at the farm is paid for. So, if it blows up, I'll just get what's left, drag it to the house, and start writing songs. That's
what I came here to do anyway!"
Strap on your seatbelts and get ready to soar, because Aaron is "Ready to Rock"! And,
I know he’d love it even more if you'd join him on the ride!
Is there any one song from your repertoire that
is especially meaningful?
Aaron: "Blue Angel" is a significant song and it's on the Now and Then, too. When
I first started loving country music, I listened to Hank Williams, Sr. and Jimmie Rodgers. I was a big fan of yodeling growing
up, but I never heard it in modern country music. So when I came to town, I made a pact with myself that if I ever got a record
deal, I was going to write a country-blues-yodeling song and put it on the radio. 'Blue Angel' was that song. It was a hit
for me, and I'm so thankful for that, because that's one of the things I wanted to do when I came to Nashville."
|Aaron sports special bracelets.
You are wearing various bracelets on your right
hand. Can you explain the significance of each?
Aaron: These were given to me. These are KIAs [killed in action]; they
won't be coming back. One of them was from a lady in Arkansas whose son was killed in Iraq. Another came from a National Guard
outfit in Ohio. One of their guys was killed when they were serving over there and they gave me this bracelet. [The third]
is from another National Guard who served gloriously in Iraq. This is actually the bracelet of one of the wives of one of
the soldiers. Now that he's home, she gave it to me to wear. The last one, I've been since just a few months after September
11, 2001. A fan made and gave this to me. It's for me and the rest of the world to remember what happened to us that day.
You made a cameo appearance in Craig Morgan's "Redneck
Yacht Club" video. Was the video shoot as fun as the video looked?
Aaron: It was a FUN video shoot! I love Craig! He's
my hero! He could have called me out and said, "I’ve got to burn some brush over here. Would you come and help me?"
I'd have said, "Yeah, be right there!" It's guys like him who inspire me to support the troops. Craig Morgan is the real deal!
[NOTE: Prior to jumpstarting a career in country music, Craig served eleven years of active duty in the United States Army.]
I don't know that all his fans realize that he was an Army Ranger. What those guys are doing overseas, he's been
there; he's lived it. I like to call him the Southern Chris LeDoux – he’s just tough as nails! But, he
always has a smile on his face! You can't call his phone without some silly little message. This week, it's (in a sing-songy
voice alternating between high and low pitches) "Hello? Hello? Hello? Hello…Hello…Hello...Hello…" He
never says anything else then it goes, "BEEP!" He's nuts!
|Teddy often rocks the stage w/ Aaron!
You like to involve Teddy and Thomas as much as
possible in whatever you're doing. What do they think of what their daddy does?
Aaron: They love it! Teddy is "Mini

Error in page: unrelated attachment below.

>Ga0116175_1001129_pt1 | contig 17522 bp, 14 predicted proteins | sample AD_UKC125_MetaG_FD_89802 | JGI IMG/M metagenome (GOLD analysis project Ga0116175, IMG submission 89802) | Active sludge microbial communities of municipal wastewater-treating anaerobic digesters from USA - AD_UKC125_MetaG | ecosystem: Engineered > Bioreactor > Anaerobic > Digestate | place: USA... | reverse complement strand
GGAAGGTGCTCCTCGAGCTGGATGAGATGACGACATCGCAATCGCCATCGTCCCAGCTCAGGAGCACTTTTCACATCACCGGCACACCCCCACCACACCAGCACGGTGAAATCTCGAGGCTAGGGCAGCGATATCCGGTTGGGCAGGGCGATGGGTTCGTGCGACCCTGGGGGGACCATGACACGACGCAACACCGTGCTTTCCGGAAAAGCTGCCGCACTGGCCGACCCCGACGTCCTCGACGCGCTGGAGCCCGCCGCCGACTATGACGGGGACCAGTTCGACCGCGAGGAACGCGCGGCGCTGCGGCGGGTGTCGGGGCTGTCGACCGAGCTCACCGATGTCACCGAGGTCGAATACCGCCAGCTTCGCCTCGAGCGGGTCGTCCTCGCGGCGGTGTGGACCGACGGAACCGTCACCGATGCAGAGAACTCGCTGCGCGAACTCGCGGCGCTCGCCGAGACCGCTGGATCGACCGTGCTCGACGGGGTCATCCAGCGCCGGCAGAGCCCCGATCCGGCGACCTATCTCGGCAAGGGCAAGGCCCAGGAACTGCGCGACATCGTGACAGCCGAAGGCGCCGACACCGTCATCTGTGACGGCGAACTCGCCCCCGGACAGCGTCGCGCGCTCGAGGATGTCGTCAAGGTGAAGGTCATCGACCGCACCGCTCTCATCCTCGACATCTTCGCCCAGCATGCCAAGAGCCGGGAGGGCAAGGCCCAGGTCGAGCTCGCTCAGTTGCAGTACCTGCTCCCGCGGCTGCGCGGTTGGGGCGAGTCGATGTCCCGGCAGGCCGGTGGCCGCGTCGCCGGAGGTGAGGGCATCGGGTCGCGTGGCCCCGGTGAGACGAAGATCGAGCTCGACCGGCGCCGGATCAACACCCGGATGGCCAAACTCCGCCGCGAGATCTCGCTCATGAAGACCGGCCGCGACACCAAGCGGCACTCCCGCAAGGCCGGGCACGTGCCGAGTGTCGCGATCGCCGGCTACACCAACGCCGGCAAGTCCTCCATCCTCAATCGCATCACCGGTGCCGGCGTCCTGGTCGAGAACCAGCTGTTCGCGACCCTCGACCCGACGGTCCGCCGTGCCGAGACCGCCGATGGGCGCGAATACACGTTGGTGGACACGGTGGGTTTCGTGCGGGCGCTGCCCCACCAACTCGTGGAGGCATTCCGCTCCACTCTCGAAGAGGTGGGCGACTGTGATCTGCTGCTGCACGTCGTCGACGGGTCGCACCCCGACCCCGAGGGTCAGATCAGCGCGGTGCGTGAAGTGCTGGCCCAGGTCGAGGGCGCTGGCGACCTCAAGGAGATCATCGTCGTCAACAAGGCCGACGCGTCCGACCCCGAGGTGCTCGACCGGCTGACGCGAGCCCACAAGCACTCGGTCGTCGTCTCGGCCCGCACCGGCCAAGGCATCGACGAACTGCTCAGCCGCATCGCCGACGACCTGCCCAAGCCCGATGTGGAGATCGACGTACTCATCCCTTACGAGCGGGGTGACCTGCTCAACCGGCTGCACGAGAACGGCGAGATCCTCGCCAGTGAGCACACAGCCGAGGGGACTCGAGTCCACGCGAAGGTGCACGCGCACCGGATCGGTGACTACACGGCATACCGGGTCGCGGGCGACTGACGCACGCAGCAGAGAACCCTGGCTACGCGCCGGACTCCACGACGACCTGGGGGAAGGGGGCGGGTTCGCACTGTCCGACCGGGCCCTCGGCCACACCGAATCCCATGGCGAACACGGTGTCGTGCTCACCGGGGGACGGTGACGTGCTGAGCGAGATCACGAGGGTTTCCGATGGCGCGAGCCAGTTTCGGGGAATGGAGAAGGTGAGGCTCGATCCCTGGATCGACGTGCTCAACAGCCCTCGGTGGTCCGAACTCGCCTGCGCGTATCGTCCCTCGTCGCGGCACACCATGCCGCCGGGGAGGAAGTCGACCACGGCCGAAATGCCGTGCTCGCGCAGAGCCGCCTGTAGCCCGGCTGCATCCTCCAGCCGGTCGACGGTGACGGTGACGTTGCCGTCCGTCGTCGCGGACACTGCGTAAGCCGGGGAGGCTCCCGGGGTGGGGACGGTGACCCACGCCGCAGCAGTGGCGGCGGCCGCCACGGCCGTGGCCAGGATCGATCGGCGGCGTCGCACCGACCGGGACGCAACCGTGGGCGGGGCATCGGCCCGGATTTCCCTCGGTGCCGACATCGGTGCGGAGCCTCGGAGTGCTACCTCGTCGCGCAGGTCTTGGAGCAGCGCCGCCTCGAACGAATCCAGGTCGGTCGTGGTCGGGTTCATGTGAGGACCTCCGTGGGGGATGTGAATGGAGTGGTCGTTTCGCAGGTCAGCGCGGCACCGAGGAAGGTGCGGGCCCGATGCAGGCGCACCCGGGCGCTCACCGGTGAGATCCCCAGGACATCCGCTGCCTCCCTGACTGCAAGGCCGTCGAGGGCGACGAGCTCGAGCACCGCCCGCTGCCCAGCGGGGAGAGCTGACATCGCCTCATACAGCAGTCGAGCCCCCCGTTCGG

Me"! My band and I were out on tour in Bakersfield, California. Thea, Teddy, and Thomas were with us. The last song of our
show was "Kiss This," and the boys would run out and play their guitars and Thea would sing harmonies on it. This night, instead
of coming out and doing that, they dressed Teddy up in a little outfit just like me and put a little moustache on him –
it was great!
I would have loved to see the expression on your face when he came out! What a priceless moment!
Oh, I just started laughing! I cracked up and couldn't do the song!!
|Ted and Tom w/ their daddy!
Will you encourage them to be a part of the music
Aaron: If they want to, yes. If they don't, my feelings won't be hurt, because there have been some very
sad days in my life in this business; there are many ups and downs. I was talking to Darryl Worley, Keith Burns and Ira Dean
[of Trick Pony], and John Michael Montgomery the other day. We're all hillbilly, country type of guys, raised on three things:
everything in our lives, we settled like this (gesturing with his hands the motions of a handshake, implying the closing
of a deal),this (hands together in prayer), and this (fists, representing a fighting stance). That was our
life. When you come to a town like Nashville and that changes when your career is out of your hands. When you no longer control
your life, it's very frustrating. I've seen a lot of people, including myself, go through that; we're so frustrated not to
be able to steer our ships. So, I think it's rewarding in the example like I'm doing now where, even if I'm run it under rocks,
I'm the one who did it.
|Ted, Aaron, Thea, and Charla celebrate
|the #1 single "Kiss This" in 2003!!
What is something that fans would find interesting
Nothing comes to mind?
Aaron: No, I'm just not very interesting!
[NOTE: I would beg to differ considering the fact that he IS a licensed helicopter pilot and thick swing pilot as well
as a licensed aircraft mechanic!!] I’ll try to think of something unique. Let's see... I've been hit my lightning
twice – I don’t think many people know that. Really, the most interesting things about me are Thea, Ted, Tom,
and [my daughter] Charla.